TS: Yeah. That your thoughts could move like that in a short span of time. I think that happens–or at least it happens to me sometimes.

NS: Exactly. And then also a line in the song is “It’s too soon to tell what’s going to happen to us when we die.” When I first heard that line, I immediately thought it tied back to “In the Beginning.” For you, was that exactly what you were going for?

TS: Yeah, that was something I was trying to–well, I guess I saw it happening. I was realizing it was happening and starting to see it. When the record comes together, you start to see little themes show up. I think it’s usually because it’s like an expression of the way you’ve been feeling for a couple of years. And so as much as they are different songs, they tend to intertwine with each other because that’s sort of how my thoughts go together as I’m living my life. Know what I mean?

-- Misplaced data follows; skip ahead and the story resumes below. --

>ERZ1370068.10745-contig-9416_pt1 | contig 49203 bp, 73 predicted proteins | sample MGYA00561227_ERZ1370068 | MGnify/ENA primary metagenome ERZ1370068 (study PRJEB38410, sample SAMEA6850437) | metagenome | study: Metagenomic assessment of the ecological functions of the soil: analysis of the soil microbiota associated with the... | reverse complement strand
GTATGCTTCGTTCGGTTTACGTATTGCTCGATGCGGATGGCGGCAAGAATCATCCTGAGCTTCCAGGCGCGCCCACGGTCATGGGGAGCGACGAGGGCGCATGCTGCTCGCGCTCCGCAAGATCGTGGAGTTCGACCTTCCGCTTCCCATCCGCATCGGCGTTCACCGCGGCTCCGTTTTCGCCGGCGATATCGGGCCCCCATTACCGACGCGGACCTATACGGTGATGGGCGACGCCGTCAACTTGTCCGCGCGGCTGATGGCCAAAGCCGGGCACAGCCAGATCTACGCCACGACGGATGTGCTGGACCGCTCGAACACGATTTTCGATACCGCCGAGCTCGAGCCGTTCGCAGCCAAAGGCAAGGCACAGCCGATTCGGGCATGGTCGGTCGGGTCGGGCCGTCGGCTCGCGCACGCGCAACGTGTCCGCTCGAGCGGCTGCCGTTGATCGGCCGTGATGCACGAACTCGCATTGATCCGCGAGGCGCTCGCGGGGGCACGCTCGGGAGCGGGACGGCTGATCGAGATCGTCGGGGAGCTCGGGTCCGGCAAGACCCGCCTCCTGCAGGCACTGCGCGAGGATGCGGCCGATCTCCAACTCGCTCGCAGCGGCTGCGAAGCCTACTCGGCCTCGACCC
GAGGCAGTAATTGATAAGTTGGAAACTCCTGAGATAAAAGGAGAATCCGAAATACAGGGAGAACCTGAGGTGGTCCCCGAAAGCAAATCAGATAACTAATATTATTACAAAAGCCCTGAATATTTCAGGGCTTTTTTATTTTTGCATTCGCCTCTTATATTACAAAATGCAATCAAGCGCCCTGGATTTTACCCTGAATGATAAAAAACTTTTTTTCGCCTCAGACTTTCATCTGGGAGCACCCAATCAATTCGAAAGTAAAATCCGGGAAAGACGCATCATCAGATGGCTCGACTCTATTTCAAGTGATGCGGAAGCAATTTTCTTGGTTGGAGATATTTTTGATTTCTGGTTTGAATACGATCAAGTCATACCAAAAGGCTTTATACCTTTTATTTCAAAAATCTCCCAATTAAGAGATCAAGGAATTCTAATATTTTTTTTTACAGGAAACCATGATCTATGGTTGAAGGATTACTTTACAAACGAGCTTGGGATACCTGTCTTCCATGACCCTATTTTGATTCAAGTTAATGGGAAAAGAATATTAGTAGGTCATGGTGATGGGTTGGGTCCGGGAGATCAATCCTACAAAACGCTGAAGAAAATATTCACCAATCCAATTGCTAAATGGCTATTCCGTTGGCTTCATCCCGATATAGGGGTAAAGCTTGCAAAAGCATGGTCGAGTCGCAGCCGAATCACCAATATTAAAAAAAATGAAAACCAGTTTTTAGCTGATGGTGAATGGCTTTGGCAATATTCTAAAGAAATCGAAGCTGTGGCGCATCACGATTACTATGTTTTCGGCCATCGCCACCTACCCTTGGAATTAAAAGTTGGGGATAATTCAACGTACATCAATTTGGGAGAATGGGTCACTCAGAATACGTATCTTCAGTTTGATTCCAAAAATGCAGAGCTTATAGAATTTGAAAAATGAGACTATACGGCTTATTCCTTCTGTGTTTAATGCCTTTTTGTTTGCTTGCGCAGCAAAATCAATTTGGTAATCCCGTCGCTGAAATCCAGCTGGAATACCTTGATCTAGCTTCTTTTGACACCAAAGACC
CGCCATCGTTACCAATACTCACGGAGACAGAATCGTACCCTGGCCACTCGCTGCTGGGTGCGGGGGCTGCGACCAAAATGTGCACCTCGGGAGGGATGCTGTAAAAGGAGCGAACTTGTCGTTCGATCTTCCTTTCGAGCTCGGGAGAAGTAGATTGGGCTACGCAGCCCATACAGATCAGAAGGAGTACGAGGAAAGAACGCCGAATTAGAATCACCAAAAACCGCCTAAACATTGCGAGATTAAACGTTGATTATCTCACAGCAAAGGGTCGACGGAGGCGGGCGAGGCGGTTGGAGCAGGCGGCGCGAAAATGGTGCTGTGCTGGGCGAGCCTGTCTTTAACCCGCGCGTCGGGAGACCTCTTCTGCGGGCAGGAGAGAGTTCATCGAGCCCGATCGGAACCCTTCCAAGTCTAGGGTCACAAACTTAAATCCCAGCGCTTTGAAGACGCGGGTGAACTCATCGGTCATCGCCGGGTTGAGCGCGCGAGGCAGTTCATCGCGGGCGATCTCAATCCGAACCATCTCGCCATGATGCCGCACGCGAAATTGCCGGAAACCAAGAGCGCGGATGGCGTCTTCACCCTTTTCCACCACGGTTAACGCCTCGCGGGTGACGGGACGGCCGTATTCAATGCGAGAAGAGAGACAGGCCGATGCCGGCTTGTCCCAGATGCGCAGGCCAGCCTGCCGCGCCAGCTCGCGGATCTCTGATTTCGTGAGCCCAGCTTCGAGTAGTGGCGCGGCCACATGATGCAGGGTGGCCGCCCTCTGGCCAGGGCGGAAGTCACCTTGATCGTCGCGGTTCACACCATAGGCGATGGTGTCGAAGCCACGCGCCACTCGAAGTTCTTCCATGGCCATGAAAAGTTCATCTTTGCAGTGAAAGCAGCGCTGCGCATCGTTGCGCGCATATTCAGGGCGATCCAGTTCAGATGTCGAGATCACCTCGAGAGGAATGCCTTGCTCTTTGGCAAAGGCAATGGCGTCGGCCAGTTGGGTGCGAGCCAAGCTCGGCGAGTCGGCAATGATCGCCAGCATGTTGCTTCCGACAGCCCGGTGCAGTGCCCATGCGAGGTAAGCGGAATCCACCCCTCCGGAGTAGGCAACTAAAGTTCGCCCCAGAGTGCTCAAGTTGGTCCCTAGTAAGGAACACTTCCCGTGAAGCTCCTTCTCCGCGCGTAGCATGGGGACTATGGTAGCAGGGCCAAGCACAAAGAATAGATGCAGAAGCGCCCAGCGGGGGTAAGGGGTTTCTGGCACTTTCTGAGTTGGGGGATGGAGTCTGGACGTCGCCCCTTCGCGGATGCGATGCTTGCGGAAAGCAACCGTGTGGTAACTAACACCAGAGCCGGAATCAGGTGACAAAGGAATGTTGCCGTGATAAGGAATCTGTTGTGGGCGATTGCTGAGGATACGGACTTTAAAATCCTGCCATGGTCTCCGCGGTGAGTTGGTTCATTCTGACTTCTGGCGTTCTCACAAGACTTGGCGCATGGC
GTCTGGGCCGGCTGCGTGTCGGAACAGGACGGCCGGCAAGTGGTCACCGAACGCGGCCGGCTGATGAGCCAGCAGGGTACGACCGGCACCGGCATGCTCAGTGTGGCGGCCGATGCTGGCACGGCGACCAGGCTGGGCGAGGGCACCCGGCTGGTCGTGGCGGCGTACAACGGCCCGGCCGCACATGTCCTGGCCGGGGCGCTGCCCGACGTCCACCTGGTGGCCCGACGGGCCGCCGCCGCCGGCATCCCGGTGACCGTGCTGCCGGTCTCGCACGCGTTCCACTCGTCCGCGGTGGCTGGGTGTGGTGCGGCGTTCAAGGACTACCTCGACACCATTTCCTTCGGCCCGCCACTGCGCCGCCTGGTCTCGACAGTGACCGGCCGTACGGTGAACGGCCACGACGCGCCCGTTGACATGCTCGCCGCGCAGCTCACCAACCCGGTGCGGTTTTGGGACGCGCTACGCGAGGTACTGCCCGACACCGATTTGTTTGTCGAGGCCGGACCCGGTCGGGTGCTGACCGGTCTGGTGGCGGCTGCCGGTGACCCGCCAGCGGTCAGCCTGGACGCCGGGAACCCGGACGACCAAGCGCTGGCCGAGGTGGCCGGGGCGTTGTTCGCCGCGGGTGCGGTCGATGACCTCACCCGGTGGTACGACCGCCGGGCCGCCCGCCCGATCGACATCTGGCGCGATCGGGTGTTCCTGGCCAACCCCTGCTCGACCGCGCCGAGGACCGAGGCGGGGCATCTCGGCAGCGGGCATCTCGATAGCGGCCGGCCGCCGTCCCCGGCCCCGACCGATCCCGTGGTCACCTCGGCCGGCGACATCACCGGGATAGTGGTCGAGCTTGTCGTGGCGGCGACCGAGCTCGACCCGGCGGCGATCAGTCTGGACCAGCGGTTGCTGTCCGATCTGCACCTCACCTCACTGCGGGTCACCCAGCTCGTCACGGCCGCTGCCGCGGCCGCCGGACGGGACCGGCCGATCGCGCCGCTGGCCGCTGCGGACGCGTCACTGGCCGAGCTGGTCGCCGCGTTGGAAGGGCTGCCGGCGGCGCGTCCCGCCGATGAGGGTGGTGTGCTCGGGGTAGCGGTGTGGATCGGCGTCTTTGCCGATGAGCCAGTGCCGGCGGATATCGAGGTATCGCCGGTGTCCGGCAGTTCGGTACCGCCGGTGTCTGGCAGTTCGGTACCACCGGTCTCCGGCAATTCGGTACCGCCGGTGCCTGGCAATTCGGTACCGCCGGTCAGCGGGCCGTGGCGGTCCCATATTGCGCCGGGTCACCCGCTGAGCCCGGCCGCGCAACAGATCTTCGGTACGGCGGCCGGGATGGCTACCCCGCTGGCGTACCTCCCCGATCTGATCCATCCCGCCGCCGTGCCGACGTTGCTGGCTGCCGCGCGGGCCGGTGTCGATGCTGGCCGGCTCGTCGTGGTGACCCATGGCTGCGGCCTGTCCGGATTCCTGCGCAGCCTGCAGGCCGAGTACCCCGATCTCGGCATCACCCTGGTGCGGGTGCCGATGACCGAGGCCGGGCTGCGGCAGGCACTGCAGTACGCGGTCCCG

NS: Yeah. 

TS: I like to connect them all. Also in “In Between Jobs,” it talks about why people don’t kill poor people. And then “In the Beginning,” where there’s this poor person wondering to himself why he doesn’t just rob this person instead of just begging. I was hoping those would be connected too. 

NS: Yeah. I think that the album overall, lots of Americans can relate to it. But specifically “Too Soon to Tell.” People can really see themselves in the song thinking those lines. Relating to what you talk about with revenge. “